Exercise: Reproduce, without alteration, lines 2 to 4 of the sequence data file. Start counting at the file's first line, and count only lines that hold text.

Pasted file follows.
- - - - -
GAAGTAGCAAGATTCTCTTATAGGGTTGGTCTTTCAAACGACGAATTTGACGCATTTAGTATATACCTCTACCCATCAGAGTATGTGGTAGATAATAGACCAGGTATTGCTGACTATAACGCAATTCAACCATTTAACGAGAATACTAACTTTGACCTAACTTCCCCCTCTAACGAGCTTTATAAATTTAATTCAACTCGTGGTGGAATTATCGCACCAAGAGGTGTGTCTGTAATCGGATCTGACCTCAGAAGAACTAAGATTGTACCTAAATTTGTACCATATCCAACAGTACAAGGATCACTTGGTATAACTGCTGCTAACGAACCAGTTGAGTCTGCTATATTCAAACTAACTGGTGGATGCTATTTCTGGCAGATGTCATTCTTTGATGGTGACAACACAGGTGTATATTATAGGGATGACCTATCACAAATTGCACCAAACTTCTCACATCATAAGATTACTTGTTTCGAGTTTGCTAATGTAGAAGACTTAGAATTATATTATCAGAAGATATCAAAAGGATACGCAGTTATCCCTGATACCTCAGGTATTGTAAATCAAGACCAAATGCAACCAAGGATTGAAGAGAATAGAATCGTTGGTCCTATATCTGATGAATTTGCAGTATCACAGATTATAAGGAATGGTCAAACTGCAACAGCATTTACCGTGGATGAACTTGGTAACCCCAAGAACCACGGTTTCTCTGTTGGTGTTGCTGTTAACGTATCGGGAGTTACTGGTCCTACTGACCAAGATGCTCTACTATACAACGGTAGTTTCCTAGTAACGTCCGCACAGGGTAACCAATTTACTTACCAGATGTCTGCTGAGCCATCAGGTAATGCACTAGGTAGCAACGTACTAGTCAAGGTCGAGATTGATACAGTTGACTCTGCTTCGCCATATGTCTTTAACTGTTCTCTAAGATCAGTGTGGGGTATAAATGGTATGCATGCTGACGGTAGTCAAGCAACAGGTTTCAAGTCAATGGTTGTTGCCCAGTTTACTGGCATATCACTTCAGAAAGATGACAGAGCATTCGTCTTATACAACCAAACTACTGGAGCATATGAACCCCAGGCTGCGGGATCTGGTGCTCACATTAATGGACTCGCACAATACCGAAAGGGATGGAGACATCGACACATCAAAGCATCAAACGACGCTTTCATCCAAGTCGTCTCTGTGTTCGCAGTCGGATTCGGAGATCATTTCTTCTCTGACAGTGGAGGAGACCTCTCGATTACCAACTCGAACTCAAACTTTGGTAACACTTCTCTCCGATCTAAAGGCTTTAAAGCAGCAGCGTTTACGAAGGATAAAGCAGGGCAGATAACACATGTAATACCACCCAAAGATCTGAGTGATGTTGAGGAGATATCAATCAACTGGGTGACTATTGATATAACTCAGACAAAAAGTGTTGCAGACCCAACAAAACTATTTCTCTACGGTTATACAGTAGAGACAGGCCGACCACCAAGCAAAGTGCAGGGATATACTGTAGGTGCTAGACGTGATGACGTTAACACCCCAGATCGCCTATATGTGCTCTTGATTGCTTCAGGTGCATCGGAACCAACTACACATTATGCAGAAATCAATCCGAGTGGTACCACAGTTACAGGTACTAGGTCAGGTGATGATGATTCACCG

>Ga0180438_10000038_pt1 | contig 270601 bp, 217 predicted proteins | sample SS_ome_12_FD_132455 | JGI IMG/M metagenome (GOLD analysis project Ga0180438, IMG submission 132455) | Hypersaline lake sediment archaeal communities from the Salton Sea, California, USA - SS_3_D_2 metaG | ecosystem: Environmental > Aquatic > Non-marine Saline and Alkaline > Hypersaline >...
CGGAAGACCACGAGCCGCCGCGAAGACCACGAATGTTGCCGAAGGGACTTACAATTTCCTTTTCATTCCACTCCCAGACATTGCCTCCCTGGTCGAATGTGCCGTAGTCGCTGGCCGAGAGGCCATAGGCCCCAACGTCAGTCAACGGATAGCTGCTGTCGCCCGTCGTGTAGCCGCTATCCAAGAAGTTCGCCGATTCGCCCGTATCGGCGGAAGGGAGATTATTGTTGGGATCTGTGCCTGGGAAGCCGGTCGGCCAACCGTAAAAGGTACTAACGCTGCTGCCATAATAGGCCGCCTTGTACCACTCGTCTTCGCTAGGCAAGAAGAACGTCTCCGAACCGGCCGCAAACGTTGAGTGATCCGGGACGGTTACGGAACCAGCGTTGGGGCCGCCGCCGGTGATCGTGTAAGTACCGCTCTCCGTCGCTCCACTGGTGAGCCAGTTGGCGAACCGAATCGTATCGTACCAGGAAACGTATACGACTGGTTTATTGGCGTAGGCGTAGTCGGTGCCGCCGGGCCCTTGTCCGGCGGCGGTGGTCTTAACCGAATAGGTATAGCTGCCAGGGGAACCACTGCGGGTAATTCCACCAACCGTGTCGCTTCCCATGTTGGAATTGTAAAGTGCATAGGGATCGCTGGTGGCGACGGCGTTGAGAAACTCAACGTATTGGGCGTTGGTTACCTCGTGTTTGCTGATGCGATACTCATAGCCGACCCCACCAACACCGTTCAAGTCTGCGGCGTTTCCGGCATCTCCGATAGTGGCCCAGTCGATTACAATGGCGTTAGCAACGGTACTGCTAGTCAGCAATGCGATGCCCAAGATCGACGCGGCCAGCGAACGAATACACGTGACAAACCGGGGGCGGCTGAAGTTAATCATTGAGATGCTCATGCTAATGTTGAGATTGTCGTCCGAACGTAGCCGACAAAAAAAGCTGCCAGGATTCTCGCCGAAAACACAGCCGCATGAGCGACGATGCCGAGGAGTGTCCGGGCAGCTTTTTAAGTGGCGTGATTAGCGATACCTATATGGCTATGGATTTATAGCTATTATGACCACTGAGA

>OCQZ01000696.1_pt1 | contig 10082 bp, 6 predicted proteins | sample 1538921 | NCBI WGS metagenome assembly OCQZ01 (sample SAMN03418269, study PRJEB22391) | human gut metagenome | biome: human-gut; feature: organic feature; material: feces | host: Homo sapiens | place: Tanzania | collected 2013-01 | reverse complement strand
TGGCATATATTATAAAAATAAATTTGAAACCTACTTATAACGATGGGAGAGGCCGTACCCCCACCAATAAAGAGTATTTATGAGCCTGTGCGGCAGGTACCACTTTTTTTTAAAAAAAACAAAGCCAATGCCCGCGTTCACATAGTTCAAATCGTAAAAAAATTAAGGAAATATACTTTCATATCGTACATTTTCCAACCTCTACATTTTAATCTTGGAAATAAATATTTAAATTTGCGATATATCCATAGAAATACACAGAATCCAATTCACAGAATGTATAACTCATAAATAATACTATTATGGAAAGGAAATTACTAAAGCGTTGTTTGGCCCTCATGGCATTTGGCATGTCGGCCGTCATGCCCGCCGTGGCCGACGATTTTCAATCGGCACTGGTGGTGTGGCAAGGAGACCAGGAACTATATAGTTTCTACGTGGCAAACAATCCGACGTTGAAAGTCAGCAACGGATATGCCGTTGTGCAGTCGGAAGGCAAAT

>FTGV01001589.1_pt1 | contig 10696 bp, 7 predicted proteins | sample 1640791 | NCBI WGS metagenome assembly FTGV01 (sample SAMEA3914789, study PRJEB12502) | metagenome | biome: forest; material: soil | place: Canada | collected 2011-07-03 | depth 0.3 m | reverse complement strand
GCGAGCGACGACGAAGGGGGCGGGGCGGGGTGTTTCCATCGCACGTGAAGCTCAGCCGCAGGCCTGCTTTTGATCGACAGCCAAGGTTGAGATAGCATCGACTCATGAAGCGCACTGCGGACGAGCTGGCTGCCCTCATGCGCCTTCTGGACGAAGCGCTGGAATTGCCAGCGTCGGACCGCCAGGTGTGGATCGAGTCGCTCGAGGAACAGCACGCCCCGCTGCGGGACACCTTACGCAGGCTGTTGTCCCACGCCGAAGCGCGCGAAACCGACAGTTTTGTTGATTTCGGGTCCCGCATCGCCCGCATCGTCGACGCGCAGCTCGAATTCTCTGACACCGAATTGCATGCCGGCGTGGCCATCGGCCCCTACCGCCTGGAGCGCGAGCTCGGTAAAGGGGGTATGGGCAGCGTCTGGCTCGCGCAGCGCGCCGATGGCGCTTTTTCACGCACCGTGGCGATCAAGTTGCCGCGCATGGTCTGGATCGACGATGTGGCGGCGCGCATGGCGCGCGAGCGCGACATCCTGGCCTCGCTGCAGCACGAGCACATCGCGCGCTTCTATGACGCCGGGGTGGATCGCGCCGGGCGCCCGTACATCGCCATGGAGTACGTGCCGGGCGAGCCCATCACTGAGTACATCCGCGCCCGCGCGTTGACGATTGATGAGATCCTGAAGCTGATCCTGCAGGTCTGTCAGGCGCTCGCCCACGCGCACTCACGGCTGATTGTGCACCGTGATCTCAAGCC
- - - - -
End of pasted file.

>Ga0180438_10000038_pt1 | contig 270601 bp, 217 predicted proteins | sample SS_ome_12_FD_132455 | JGI IMG/M metagenome (GOLD analysis project Ga0180438, IMG submission 132455) | Hypersaline lake sediment archaeal communities from the Salton Sea, California, USA - SS_3_D_2 metaG | ecosystem: Environmental > Aquatic > Non-marine Saline and Alkaline > Hypersaline >...
CGGAAGACCACGAGCCGCCGCGAAGACCACGAATGTTGCCGAAGGGACTTACAATTTCCTTTTCATTCCACTCCCAGACATTGCCTCCCTGGTCGAATGTGCCGTAGTCGCTGGCCGAGAGGCCATAGGCCCCAACGTCAGTCAACGGATAGCTGCTGTCGCCCGTCGTGTAGCCGCTATCCAAGAAGTTCGCCGATTCGCCCGTATCGGCGGAAGGGAGATTATTGTTGGGATCTGTGCCTGGGAAGCCGGTCGGCCAACCGTAAAAGGTACTAACGCTGCTGCCATAATAGGCCGCCTTGTACCACTCGTCTTCGCTAGGCAAGAAGAACGTCTCCGAACCGGCCGCAAACGTTGAGTGATCCGGGACGGTTACGGAACCAGCGTTGGGGCCGCCGCCGGTGATCGTGTAAGTACCGCTCTCCGTCGCTCCACTGGTGAGCCAGTTGGCGAACCGAATCGTATCGTACCAGGAAACGTATACGACTGGTTTATTGGCGTAGGCGTAGTCGGTGCCGCCGGGCCCTTGTCCGGCGGCGGTGGTCTTAACCGAATAGGTATAGCTGCCAGGGGAACCACTGCGGGTAATTCCACCAACCGTGTCGCTTCCCATGTTGGAATTGTAAAGTGCATAGGGATCGCTGGTGGCGACGGCGTTGAGAAACTCAACGTATTGGGCGTTGGTTACCTCGTGTTTGCTGATGCGATACTCATAGCCGACCCCACCAACACCGTTCAAGTCTGCGGCGTTTCCGGCATCTCCGATAGTGGCCCAGTCGATTACAATGGCGTTAGCAACGGTACTGCTAGTCAGCAATGCGATGCCCAAGATCGACGCGGCCAGCGAACGAATACACGTGACAAACCGGGGGCGGCTGAAGTTAATCATTGAGATGCTCATGCTAATGTTGAGATTGTCGTCCGAACGTAGCCGACAAAAAAAGCTGCCAGGATTCTCGCCGAAAACACAGCCGCATGAGCGACGATGCCGAGGAGTGTCCGGGCAGCTTTTTAAGTGGCGTGATTAGCGATACCTATATGGCTATGGATTTATAGCTATTATGACCACTGAGA

>OCQZ01000696.1_pt1 | contig 10082 bp, 6 predicted proteins | sample 1538921 | NCBI WGS metagenome assembly OCQZ01 (sample SAMN03418269, study PRJEB22391) | human gut metagenome | biome: human-gut; feature: organic feature; material: feces | host: Homo sapiens | place: Tanzania | collected 2013-01 | reverse complement strand